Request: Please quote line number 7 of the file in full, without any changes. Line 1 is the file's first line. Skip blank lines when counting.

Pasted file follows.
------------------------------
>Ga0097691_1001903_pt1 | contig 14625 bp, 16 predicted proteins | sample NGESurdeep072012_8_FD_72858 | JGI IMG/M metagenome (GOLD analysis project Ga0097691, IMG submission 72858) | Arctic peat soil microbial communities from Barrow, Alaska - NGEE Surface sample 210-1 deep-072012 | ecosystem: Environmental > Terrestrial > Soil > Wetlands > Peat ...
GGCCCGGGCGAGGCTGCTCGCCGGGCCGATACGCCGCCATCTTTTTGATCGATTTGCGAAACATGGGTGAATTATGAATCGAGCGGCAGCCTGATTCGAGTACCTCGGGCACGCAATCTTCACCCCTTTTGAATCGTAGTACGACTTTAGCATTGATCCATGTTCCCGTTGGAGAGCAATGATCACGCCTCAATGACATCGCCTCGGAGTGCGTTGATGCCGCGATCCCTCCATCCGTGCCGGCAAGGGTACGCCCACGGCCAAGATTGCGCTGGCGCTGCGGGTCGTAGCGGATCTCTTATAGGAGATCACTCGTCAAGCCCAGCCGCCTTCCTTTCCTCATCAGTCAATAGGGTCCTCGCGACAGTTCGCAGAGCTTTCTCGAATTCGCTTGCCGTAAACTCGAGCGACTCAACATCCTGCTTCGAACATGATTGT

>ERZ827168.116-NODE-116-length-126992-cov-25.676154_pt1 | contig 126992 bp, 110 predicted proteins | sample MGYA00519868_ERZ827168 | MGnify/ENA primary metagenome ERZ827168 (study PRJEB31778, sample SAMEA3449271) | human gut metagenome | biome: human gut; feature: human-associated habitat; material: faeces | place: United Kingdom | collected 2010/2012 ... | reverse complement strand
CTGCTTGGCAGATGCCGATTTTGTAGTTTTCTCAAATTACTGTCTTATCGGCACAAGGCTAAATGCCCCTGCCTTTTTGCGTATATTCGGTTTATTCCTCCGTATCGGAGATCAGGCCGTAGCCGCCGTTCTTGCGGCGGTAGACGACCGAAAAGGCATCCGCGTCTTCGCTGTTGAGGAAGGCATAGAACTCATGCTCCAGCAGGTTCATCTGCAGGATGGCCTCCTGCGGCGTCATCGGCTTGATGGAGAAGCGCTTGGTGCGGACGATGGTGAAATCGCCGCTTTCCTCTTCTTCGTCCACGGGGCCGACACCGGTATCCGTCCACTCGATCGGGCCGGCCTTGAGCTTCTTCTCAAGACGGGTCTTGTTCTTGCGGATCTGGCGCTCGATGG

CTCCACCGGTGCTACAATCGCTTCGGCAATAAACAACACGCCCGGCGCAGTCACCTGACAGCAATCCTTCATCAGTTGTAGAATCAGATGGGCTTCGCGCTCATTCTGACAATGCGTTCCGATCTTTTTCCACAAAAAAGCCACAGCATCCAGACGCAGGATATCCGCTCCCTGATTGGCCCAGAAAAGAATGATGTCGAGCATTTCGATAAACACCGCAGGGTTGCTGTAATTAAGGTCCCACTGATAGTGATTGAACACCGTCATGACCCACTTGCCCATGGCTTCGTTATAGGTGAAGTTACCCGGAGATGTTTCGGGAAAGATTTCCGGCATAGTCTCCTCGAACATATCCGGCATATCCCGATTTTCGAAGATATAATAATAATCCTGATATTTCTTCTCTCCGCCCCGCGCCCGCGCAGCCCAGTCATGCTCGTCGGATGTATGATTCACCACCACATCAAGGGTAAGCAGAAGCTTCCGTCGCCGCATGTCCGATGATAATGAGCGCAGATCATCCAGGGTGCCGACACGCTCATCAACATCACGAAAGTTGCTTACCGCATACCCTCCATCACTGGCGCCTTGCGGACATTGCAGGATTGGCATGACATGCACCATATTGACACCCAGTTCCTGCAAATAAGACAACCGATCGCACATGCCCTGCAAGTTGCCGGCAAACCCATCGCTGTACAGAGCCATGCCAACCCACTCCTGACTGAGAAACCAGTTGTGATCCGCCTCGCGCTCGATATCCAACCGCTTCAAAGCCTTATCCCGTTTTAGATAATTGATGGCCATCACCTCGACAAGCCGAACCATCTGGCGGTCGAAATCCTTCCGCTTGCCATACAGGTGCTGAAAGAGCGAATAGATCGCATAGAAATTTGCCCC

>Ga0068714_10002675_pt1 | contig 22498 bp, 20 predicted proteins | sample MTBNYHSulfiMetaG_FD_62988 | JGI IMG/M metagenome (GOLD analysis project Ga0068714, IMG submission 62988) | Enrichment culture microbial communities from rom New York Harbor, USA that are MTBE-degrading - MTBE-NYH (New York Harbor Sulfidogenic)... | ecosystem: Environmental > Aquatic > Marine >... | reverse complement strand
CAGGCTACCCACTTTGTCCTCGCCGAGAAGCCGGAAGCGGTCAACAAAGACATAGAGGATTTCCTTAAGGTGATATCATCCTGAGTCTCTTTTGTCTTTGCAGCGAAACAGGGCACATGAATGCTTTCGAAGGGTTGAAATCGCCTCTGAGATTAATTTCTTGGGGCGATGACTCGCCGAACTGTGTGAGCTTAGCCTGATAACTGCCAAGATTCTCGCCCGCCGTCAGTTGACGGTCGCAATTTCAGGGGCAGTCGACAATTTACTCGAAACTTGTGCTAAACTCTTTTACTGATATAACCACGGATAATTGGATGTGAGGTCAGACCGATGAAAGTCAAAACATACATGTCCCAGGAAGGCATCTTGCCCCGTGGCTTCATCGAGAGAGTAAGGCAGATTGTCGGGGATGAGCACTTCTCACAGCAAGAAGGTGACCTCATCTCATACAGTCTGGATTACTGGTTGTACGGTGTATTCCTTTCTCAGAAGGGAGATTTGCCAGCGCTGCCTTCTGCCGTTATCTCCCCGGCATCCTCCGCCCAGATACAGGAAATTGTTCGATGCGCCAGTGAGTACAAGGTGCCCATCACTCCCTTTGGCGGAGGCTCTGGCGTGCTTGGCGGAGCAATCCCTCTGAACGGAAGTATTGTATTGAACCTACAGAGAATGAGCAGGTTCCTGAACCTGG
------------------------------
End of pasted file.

CAGGCTACCCACTTTGTCCTCGCCGAGAAGCCGGAAGCGGTCAACAAAGACATAGAGGATTTCCTTAAGGTGATATCATCCTGAGTCTCTTTTGTCTTTGCAGCGAAACAGGGCACATGAATGCTTTCGAAGGGTTGAAATCGCCTCTGAGATTAATTTCTTGGGGCGATGACTCGCCGAACTGTGTGAGCTTAGCCTGATAACTGCCAAGATTCTCGCCCGCCGTCAGTTGACGGTCGCAATTTCAGGGGCAGTCGACAATTTACTCGAAACTTGTGCTAAACTCTTTTACTGATATAACCACGGATAATTGGATGTGAGGTCAGACCGATGAAAGTCAAAACATACATGTCCCAGGAAGGCATCTTGCCCCGTGGCTTCATCGAGAGAGTAAGGCAGATTGTCGGGGATGAGCACTTCTCACAGCAAGAAGGTGACCTCATCTCATACAGTCTGGATTACTGGTTGTACGGTGTATTCCTTTCTCAGAAGGGAGATTTGCCAGCGCTGCCTTCTGCCGTTATCTCCCCGGCATCCTCCGCCCAGATACAGGAAATTGTTCGATGCGCCAGTGAGTACAAGGTGCCCATCACTCCCTTTGGCGGAGGCTCTGGCGTGCTTGGCGGAGCAATCCCTCTGAACGGAAGTATTGTATTGAACCTACAGAGAATGAGCAGGTTCCTGAACCTGG